in public utility companies of only 37/100 of 1 per cent of the capital invested. The stability of earnings of public utility corporations is shown by the fact that for the five years following 1907, the net earnings of gas and electric companies increased 60 per cent, and of electric railways 20 per cent; while for the same period the net earnings of steam railways increased only 5 per cent. Freedom from competition because of the general recognition of the principle of "regulated monopoly in public utility service" by state commissions is also adduced as a material point in their favor.

3. Profits of Industrial Trusts

"The very thing for which capitalism exists," declares John Graham Brooks, "is profits on sales." Profits depend on the success of selling as well as on the efficiency of manufacturing. They are the margin between selling price and production costs. The trust system of production and marketing is noteworthy for its elimination of intermediate profits. All those tolls of profit which come from buying materials, raw or semi-finished, from other producers, are eliminated in the fully integrated trust organization. Its essential idea is to become self-sufficient in this respect, so as to reap the full benefit in reduced costs, both of manufacturing and of selling as well as in owning sources of necessary materials.

Larger profits were the goal of most of these consolidations through three sources - reduced costs, less competition, and selling economies. "The best thing to do was to get rid of the fierce competition,” testified an official of a constituent member in the International Harvester Company, "to get rid of the waste of money in canvassers. We have not half as many canvassers today as we did have."

The report of the United States Bureau of Corporations shows that the profits of the McCormick Company for the year preceding the merger were 12 per cent of the net book assets, those of the Deering Company were 18 per cent, and those of the Milwaukee Company, 11 per cent.

After the consolidation of the five companies, when competition was materially reduced and prices far more easily maintained, the Harvester Company showed the following yearly results in the eight years ending with 1911:

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The average rate of earnings for the latest three years was 12.5 per cent. These rates

are figured on assets with no capital allowance for good will. In none of these years does the rate equal the average of the three companies for the year prior to the merger. "On the

basis of the company's own statements, the rate of return on investment in the monopolistic lines is at least from two to three times as great as on some lines on which it meets active competition."

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In the meat packing industries profits have been popularly regarded as of monopoly proportions. But President Swift, in his annual report of 1911, asserted that competition was never keener. With the rising price of live stock and the curtailment of demand, meat production was actually conducted at no net return whatever. The only profits came from byproducts. Disclaiming inordinate net earnings, his report showed 15.2 per cent net in 1908 on $50,000,000 invested, compared with 8.2 per cent on $75,000,000 in 1911. Packing profits, it was claimed, on share capital and surplus assets, uniformly ranged under 10 per cent. Business with an average output of $250,000,000, showed an average profit of 3 per cent on the value of products sold. was equal to $1.40 on each head of cattle slaughtered, 1/4 of a cent a pound on dressed beef sold, and 1/8 of a cent on the live weight of the whole steer. Between the cost of materials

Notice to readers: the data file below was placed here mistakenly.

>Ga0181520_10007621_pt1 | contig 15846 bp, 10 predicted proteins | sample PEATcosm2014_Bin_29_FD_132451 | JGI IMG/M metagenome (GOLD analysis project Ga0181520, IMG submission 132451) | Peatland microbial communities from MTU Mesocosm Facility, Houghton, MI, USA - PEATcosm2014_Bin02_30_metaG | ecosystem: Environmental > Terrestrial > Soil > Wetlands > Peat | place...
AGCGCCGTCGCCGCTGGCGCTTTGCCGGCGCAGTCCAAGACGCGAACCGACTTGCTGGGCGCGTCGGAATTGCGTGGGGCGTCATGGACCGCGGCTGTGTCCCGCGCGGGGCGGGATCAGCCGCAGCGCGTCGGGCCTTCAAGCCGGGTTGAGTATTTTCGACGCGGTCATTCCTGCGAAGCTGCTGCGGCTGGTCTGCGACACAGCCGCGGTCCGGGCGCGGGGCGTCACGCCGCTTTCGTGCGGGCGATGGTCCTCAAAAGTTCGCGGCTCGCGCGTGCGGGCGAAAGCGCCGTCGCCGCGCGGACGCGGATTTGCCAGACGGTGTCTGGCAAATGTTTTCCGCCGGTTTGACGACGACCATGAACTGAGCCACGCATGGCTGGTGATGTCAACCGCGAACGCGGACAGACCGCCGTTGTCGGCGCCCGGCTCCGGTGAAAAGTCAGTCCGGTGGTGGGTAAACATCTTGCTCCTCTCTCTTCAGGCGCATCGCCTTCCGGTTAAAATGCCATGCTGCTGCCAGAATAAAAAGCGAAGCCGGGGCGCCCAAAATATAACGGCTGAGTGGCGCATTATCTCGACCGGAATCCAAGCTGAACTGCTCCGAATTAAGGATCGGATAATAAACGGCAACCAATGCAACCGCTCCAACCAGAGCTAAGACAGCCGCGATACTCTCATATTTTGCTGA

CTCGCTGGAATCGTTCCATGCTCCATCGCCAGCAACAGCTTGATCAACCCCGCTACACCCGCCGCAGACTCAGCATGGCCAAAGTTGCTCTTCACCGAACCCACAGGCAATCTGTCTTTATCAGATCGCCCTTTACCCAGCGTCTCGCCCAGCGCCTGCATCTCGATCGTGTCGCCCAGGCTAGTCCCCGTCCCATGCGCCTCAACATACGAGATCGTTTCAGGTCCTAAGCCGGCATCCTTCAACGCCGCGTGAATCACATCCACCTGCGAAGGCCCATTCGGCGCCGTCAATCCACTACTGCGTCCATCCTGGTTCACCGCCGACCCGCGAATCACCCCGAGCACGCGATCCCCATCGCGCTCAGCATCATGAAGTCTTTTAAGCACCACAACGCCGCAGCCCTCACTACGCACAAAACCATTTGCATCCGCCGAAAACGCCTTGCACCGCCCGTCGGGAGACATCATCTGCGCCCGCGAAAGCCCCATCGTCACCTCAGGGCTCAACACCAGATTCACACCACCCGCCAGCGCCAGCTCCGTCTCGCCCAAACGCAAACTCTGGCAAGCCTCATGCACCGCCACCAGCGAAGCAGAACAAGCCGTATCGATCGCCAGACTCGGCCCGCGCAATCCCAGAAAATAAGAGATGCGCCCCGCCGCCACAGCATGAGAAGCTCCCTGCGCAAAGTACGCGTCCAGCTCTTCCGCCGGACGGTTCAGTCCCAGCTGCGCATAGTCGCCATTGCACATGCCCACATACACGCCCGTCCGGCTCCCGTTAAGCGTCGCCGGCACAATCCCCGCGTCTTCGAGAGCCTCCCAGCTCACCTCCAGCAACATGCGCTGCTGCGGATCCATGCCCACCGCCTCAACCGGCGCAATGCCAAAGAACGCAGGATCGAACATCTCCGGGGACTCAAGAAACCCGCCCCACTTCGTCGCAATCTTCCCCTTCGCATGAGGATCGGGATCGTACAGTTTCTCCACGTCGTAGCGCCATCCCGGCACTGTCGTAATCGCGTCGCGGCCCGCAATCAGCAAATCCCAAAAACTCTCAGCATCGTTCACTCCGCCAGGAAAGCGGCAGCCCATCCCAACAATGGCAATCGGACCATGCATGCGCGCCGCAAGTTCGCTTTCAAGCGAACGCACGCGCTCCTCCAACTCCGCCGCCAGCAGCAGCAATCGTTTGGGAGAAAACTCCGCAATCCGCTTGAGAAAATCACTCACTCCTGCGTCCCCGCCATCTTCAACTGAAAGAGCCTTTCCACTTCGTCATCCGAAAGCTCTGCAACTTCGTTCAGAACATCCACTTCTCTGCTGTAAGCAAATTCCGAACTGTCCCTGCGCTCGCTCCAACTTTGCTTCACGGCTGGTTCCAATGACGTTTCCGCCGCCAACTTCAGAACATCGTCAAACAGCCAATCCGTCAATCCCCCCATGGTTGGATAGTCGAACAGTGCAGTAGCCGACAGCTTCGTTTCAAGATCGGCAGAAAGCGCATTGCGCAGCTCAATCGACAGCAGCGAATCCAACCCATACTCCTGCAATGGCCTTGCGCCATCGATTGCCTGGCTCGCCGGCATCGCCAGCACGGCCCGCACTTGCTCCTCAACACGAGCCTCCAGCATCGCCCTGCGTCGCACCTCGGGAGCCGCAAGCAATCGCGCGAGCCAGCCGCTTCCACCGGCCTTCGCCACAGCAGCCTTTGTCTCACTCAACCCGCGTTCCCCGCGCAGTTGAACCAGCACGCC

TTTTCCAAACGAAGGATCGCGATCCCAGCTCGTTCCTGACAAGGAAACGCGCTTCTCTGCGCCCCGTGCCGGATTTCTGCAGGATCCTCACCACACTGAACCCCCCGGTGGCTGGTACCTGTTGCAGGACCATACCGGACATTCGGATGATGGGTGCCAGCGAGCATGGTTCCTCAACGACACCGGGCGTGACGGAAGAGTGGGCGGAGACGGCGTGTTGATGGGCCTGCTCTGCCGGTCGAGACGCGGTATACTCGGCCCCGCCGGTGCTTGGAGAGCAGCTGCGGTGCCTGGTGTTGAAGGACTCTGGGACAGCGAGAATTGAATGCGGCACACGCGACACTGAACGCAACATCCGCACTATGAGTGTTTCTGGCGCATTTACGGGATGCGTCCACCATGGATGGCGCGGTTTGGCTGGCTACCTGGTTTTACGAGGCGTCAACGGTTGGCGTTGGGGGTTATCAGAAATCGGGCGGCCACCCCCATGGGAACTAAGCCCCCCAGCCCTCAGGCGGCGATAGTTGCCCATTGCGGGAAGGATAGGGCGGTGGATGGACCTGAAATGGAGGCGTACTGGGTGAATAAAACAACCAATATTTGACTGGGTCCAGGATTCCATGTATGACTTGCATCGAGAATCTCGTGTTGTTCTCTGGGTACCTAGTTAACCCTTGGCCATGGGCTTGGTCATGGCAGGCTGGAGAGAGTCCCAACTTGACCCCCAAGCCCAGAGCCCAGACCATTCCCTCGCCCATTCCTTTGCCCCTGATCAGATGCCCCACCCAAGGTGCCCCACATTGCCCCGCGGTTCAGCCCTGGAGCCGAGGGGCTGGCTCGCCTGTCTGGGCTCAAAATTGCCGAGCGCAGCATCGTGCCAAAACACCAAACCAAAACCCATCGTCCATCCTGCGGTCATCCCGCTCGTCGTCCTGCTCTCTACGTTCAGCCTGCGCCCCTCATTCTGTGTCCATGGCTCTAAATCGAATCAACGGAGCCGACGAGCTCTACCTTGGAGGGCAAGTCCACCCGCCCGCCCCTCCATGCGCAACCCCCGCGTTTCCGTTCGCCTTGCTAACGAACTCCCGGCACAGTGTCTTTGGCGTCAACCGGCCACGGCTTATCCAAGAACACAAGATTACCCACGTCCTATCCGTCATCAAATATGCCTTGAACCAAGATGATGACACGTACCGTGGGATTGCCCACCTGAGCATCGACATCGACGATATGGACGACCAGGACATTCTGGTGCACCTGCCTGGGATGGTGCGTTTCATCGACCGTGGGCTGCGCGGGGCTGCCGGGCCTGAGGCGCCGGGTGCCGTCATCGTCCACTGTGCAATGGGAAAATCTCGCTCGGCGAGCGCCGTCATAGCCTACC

* The U. S. Bureau of Corporations' Report, p. 243.

and the wholesale price of the product the packing industry adds only 12 per cent of value.

Large industries have no way of wholly escaping those elements of cost which are subject to the law of diminishing returns, nor the law of a progressive standard of living. Nor are they any less liable to the rising cost for investment capital. Yet all three of these have a direct bearing on the tendency to limit profits. Probably this is best shown by the operations of the United States Steel Corporation. For a period from 1902 to 1913, inclusive, manufacturing costs and volume of output are contrasted with the cause of net manufacturing profits. The diagram on page 138 is from the New York Annalist, February 2, 1914.

4. Industrial Efficiency of Combinations How do the trusts stand on the score of economic efficiency? Certainly that was one of the arguments given for creating them—especially the industrial trusts. But, after all, have they, as a class, proved themselves to be the exponents of progress rather than of reaction? Were not the usual reasons for their coming into being found in two objects, one a negative purpose of finding some way to end bankrupting rivalry, and the other the insider's vision of vast profits arising from the security-distributing capacity of the stock market to the public? In other words, was not much of the trust-building based


The Business and the Profits of the Steel Corporation

1902 1903 1904 1905 1906 1907 1908 1909 1910 1911 1912 1913 By courtesy of The New York Annalist

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